Tactical

Sailor searched for Biden’s electronic health records, Navy says

A U.S. sailor attempted to access President Joe Biden’s medical records on the military’s electronic health record database earlier this year and was disciplined for the infraction, Navy officials confirmed on Tuesday.

The sailor, who has not been identified, searched the name “Joseph Biden” in Military Health System Genesis, the armed service’s health record database, and a co-worker reported it as a violation of the Health Insurance Portability and Accountability Act, otherwise known as HIPPA, according to a Navy official.

Presidential healthcare is provided by the military’s White House Medical Unit, and presidents receive treatment at Walter Reed National Military Medical Center in Maryland.

The Naval Criminal Investigative Service launched an investigation upon learning of the sailor’s action, and that probe concluded on April 24.

A Navy official told Military Times the sailor was administratively disciplined for the act and was assigned to Navy Medicine Readiness and Training Command at Fort Belvoir, Virginia, at the time.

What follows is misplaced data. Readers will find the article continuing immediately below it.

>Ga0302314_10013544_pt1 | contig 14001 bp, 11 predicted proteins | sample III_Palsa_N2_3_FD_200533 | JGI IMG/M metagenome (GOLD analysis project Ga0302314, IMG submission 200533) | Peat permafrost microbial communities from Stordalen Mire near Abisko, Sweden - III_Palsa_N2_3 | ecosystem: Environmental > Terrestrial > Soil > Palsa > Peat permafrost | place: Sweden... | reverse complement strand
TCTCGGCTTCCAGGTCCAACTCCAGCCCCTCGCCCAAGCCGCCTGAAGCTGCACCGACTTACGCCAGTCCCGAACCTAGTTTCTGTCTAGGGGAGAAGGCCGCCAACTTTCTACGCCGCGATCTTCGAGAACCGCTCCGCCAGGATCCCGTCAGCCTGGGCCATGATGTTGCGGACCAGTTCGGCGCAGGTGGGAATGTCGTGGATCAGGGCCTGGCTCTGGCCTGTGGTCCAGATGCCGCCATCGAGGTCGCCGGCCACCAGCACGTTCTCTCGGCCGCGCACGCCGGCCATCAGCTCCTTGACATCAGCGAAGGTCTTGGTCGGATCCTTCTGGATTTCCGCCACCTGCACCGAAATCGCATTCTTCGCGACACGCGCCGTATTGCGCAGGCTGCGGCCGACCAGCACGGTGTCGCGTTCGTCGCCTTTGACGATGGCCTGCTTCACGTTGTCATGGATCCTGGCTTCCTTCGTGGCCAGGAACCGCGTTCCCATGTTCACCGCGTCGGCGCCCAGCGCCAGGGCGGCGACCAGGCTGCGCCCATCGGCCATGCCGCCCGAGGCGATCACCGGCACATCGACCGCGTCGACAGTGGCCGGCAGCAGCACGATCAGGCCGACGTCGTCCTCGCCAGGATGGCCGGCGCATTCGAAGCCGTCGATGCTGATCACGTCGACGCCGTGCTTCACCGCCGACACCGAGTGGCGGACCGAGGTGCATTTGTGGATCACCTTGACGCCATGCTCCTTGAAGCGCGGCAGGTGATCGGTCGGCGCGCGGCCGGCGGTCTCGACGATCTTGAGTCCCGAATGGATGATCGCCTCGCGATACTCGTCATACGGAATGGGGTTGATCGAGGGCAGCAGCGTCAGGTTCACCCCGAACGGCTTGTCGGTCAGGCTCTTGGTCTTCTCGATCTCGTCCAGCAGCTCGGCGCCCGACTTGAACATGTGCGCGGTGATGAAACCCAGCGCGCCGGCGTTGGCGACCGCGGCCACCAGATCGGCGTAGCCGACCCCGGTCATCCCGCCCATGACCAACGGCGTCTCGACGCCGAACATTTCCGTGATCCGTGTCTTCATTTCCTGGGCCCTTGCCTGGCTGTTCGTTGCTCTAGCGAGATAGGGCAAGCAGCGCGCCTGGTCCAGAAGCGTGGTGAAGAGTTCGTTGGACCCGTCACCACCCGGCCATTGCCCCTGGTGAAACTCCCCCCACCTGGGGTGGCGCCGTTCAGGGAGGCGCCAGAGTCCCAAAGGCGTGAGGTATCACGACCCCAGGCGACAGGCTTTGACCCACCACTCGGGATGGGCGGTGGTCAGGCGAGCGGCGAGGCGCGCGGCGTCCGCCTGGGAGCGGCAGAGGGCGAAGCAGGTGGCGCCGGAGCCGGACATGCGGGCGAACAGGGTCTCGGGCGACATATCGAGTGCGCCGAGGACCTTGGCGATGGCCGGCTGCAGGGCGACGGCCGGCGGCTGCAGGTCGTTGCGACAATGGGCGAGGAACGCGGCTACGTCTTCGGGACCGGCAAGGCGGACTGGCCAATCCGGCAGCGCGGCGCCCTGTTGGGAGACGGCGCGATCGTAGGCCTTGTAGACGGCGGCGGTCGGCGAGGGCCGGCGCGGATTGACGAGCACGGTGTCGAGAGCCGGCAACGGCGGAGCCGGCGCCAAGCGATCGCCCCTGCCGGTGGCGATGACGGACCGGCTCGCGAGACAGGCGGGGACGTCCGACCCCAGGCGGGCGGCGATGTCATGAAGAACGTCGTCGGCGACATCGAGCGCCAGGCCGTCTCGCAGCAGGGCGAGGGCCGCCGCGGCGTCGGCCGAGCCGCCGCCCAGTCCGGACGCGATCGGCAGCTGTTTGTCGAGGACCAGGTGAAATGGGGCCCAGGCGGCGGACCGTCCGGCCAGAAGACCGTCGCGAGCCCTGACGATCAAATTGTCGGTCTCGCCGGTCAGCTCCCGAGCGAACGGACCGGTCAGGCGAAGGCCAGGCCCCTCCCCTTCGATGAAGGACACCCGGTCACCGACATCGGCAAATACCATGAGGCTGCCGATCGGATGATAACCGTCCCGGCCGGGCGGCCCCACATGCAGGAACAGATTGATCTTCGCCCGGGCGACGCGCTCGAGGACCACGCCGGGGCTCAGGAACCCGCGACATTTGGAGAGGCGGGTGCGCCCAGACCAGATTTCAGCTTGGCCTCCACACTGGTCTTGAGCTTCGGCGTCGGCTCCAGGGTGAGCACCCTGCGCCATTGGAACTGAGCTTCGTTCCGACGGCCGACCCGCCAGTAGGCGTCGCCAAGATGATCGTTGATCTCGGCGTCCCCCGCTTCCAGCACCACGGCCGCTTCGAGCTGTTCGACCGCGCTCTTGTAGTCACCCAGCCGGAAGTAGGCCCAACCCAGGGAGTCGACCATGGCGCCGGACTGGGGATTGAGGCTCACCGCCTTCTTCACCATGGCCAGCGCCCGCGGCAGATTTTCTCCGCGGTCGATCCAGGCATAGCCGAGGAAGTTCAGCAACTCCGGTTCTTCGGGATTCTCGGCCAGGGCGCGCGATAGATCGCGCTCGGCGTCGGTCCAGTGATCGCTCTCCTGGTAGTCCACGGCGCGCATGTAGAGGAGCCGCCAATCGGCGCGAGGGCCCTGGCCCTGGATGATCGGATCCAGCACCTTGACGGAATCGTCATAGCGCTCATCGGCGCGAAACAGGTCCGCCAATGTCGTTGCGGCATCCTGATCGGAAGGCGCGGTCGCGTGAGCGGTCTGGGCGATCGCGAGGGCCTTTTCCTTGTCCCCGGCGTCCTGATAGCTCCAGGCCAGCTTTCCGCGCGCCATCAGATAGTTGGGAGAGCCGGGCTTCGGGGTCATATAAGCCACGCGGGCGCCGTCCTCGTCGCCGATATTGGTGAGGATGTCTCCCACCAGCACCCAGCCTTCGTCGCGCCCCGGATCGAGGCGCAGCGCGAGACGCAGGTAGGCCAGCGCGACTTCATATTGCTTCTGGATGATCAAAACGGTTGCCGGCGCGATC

The official declined to share the sailor’s rank or the nature of the discipline.

“At no time was the president’s personal information compromised,” Pentagon spokesman Air Force Maj. Gen. Pat Ryder told reporters on Tuesday. “The record that the sailor inappropriately accessed was not the electronic health record of the President of the United States.”

Ryder added that Defense Secretary Lloyd Austin was notified of the attempted breach when the Navy became aware of the sailor’s actions.

Pentagon disclosure of the sailor’s effort to access Biden’s medical records come as questions circulate about the president’s mental acuity and fitness to run for re-election, particularly after the 81-year-old’s seemingly confused and muddled performance at a debate with Republican candidate Donald Trump last month.

Asked Tuesday if Austin ever questioned Biden’s decision-making abilities as commander-in-chief due to potential health conditions, Ryder answered with a quick “no.”

“We have had that discussion with the secretary in terms of monitoring all the coverage that’s out there these days,” Ryder said. “The secretary has full confidence in the president’s leadership as he has had from day one.”

Zamone “Z” Perez is a reporter at Military Times. He previously worked at Foreign Policy and Ufahamu Africa. He is a graduate of Northwestern University, where he researched international ethics and atrocity prevention in his thesis. He can be found on Twitter @zamoneperez.

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